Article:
If money is a factor, there are many free YouTube videos. If you are paying for classes, this may motivate you further. If you don’t have a lot of expendable income, see this as an investment in yourself and don’t waste it. Often times if you ay for a packet of classes, you spend less than per class. If you can afford that output, maybe it will help you stay motivated so as not to waste the money. Find a community center or community-based studio that offers less expensive classes. Some will let you volunteer time in exchange for classes; others offer reduced-rate classes. Yoga was never meant to be for the elite, and there are options available even if you have minimal means.

Maybe you are unemployed, socially isolated, bored, depressed. All of these factors can hinder you from practicing. You may have lots of time, but are not able to start churning those gears to develop a regular practice. An asana and meditation practice may actually help you with those problems, and the hardest part is simply stepping on the mat and doing it. Once you start, you may find it helps you focus, motivate, feel better. Time may not be your hurdle, but that doesn’t mean it is any easier to spend that time practicing yoga. When COVID first struck, I was amazed at how the whole day could go by without me really achieving anything. I had to change that and setting a morning routine, which included sun salutations and meditation really helped set the tone for the day.

Tips and Tricks for Finding or Making the Time:

  • Find a class or two a week at a realistic time and commit to going. When was the last time you just skipped your child’s soccer practice or flute lesson? Or bailed on a client meeting? Your extra-curricular activities are important too. Can you time them so that while you are in yoga, junior is in Karate next door? Be creative.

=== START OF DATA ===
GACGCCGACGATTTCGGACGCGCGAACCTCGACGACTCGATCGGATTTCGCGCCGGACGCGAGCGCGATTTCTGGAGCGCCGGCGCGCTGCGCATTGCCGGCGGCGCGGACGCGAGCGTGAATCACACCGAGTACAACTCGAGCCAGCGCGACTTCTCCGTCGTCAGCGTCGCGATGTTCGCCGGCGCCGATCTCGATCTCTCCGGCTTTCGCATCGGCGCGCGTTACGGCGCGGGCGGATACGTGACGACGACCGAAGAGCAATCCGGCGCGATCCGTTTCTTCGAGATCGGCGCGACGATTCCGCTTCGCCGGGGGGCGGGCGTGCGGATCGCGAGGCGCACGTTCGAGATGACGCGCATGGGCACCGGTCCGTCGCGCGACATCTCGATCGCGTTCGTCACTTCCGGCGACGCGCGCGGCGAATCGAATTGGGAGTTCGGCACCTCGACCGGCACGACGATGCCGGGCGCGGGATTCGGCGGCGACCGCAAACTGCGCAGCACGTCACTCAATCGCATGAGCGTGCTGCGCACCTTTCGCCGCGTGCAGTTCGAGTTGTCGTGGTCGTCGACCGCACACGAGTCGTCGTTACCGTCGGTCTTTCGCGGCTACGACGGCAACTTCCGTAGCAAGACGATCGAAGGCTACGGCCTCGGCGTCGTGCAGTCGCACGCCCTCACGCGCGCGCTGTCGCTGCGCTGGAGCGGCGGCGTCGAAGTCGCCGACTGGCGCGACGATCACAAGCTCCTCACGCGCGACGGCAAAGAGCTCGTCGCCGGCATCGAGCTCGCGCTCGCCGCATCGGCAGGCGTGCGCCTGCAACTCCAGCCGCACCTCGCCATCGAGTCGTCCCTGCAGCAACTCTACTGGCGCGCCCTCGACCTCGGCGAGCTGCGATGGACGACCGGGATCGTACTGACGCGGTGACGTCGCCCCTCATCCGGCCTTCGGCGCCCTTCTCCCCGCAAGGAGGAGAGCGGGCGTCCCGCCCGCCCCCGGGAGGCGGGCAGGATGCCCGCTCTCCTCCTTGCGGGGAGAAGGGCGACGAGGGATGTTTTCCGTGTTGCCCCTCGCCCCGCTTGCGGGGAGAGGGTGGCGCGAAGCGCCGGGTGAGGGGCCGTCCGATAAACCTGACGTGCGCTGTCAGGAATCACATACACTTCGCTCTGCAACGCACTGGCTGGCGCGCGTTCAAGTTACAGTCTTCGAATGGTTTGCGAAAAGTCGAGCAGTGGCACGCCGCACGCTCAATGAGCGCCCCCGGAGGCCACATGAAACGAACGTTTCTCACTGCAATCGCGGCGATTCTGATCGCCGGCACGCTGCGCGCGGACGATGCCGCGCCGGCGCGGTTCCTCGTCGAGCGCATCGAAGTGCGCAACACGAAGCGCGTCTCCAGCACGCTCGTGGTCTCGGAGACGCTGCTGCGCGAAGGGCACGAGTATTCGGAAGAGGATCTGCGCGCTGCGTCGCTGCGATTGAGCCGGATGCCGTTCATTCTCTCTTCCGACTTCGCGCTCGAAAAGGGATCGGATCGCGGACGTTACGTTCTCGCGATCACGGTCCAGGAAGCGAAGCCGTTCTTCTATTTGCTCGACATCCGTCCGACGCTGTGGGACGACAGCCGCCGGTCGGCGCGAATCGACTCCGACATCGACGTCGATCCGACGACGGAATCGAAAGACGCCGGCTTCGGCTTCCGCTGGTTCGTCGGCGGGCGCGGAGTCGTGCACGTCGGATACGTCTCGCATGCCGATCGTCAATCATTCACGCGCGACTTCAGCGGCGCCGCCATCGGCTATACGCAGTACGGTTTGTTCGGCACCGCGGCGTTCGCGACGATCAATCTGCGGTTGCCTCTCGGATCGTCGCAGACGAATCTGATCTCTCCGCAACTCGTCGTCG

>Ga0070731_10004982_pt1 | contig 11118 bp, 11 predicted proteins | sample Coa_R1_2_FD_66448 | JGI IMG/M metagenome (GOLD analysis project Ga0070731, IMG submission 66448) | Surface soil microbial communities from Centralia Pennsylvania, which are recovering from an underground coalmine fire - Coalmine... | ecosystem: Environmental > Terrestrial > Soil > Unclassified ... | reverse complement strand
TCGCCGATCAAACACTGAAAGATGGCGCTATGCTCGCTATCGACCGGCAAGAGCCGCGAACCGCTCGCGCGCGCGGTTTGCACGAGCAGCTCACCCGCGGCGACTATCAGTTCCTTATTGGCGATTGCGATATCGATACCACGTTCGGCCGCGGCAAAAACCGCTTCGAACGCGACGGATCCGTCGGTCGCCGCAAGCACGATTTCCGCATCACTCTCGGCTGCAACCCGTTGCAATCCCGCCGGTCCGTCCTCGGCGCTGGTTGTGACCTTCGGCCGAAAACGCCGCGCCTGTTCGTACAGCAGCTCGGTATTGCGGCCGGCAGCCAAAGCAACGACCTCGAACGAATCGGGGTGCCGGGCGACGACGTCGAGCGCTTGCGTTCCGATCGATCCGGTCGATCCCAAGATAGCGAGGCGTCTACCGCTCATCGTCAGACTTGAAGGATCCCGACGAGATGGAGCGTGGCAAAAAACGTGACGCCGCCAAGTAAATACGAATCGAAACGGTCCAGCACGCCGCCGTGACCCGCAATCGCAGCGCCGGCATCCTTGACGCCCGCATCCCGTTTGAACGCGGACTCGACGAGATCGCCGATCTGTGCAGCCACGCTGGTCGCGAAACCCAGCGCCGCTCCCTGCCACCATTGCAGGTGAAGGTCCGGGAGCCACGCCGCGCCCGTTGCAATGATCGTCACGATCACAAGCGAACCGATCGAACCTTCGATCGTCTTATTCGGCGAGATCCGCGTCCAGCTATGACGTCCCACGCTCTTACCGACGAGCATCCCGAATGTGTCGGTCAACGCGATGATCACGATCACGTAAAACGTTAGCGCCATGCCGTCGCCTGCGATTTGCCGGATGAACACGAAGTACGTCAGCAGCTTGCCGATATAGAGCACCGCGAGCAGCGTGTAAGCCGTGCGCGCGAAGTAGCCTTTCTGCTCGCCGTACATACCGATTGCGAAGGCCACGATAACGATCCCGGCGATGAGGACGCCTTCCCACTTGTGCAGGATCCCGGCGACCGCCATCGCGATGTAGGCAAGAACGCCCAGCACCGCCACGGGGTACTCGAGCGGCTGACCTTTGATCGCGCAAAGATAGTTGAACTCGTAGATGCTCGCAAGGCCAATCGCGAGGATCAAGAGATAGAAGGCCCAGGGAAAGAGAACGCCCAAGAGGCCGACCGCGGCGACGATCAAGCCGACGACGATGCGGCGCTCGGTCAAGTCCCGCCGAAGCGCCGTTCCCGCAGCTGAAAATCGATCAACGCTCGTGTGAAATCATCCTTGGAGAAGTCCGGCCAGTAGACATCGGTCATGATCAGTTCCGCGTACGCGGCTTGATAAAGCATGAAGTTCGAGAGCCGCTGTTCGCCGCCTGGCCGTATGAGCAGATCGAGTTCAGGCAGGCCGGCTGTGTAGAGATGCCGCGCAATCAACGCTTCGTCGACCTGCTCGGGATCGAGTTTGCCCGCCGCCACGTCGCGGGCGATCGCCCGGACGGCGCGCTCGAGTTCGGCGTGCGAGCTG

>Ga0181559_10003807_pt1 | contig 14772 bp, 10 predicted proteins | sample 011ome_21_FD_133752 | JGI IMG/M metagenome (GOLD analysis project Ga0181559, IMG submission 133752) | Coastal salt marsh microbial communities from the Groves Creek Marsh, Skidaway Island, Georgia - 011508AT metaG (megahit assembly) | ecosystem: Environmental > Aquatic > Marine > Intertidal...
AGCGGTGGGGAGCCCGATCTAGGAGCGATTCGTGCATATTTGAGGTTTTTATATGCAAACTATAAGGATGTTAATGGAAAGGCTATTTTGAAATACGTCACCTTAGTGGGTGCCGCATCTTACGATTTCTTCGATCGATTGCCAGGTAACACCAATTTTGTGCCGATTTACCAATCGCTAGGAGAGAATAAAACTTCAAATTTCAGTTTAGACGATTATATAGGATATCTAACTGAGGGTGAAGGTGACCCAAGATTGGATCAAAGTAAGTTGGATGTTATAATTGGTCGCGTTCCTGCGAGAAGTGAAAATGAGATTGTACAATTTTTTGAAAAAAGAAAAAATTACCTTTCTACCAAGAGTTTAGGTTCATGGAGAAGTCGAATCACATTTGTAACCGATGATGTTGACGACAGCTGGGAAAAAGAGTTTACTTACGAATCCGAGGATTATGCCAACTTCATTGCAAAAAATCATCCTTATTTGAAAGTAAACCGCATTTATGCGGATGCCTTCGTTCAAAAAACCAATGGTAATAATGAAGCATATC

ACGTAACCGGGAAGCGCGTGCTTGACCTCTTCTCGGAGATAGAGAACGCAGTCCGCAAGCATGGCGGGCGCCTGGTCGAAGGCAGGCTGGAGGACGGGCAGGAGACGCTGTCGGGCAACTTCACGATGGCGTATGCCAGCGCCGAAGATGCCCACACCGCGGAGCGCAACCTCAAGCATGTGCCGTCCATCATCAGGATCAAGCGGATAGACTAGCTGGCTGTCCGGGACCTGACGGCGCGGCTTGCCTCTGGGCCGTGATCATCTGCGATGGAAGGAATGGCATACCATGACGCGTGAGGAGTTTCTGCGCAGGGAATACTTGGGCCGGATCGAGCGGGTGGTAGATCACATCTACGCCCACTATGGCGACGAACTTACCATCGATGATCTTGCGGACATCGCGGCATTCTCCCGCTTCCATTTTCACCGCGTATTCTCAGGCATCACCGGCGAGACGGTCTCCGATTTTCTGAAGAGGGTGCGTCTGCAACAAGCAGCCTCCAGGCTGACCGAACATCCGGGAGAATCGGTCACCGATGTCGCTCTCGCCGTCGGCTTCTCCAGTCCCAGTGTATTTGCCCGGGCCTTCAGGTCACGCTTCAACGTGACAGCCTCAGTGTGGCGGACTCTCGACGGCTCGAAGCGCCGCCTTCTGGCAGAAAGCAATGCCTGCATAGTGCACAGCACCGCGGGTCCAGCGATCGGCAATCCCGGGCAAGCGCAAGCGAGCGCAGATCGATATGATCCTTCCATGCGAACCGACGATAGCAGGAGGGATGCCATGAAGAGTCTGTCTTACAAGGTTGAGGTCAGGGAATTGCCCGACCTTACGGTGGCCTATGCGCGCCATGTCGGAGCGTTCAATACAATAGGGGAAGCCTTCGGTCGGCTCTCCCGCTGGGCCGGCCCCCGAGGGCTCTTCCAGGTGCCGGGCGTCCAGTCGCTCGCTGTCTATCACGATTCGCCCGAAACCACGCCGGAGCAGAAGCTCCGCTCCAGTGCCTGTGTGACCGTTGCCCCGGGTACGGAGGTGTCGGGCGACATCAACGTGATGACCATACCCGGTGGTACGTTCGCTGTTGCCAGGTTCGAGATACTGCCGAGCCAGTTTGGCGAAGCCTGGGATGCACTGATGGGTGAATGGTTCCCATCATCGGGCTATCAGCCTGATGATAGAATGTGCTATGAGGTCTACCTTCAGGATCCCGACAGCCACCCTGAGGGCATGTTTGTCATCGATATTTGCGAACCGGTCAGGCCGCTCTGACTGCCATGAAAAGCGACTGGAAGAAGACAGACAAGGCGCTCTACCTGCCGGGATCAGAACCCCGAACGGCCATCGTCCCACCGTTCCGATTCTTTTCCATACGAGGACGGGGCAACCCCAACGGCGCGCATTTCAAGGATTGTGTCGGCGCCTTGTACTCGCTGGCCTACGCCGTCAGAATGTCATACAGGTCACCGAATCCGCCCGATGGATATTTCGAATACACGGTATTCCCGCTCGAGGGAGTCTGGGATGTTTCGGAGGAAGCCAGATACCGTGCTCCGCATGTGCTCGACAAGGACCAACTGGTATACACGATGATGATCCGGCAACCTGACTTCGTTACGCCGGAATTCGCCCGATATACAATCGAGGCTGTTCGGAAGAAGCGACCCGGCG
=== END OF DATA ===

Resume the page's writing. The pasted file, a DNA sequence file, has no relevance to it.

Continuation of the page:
• Get up 15 minutes early and start your day with 10 minutes of sun salutations and 5 minutes of meditation. I was the LAST person I thought could do this; I am the queen of the snooze button and bolting out the door coffee in hand, but I have managed to squeeze a 10-minute meditation in each morning. When everyone else is sleeping, can you steal this quiet time?
  • If you are more an evening person, use the pre-dinner time for an intense practice or the pre-bedtime slot for a deep stretch, breathwork and meditation for 20 minutes. Can you sneak away? Is there time for kids to do homework, watch a show, have quiet time on their own? Can you set such a time? Maybe everyone has 30 minutes to do their own thing OR can you do yoga with your partner or teenager?
  • Don’t go straight home. Sometimes going home after work is the kiss of death. Can you stop on your way home for a class? Or is there a lunchtime option? Can you go on the way to work? Is there an early class?
  • Midday yoga? Now with many of us working from home, it may be easier to do a midday break for 30 minutes and get back to work in your yoga clothes than it was when you had to be at a workplace. Is there a Zoom class or YouTube video you can squeeze in?
  • Pre-pay for the classes and don’t allow yourself to make excuses to skip.
  • Set a time and put that in your calendar if you are going to do a class on your own time. Commit to yourself that you will do the class at the set time you have decided.
  • Set a regular date with a friend, partner or family member to do the same class together whether in-person, virtual live or pre-recorded
  • Set a schedule for the week for yourself for meditation, relaxation, stretching and more intense practice. Look at how you spend your days and your weeks. Decide how many hours a day or week you want to practice and commit to that goal.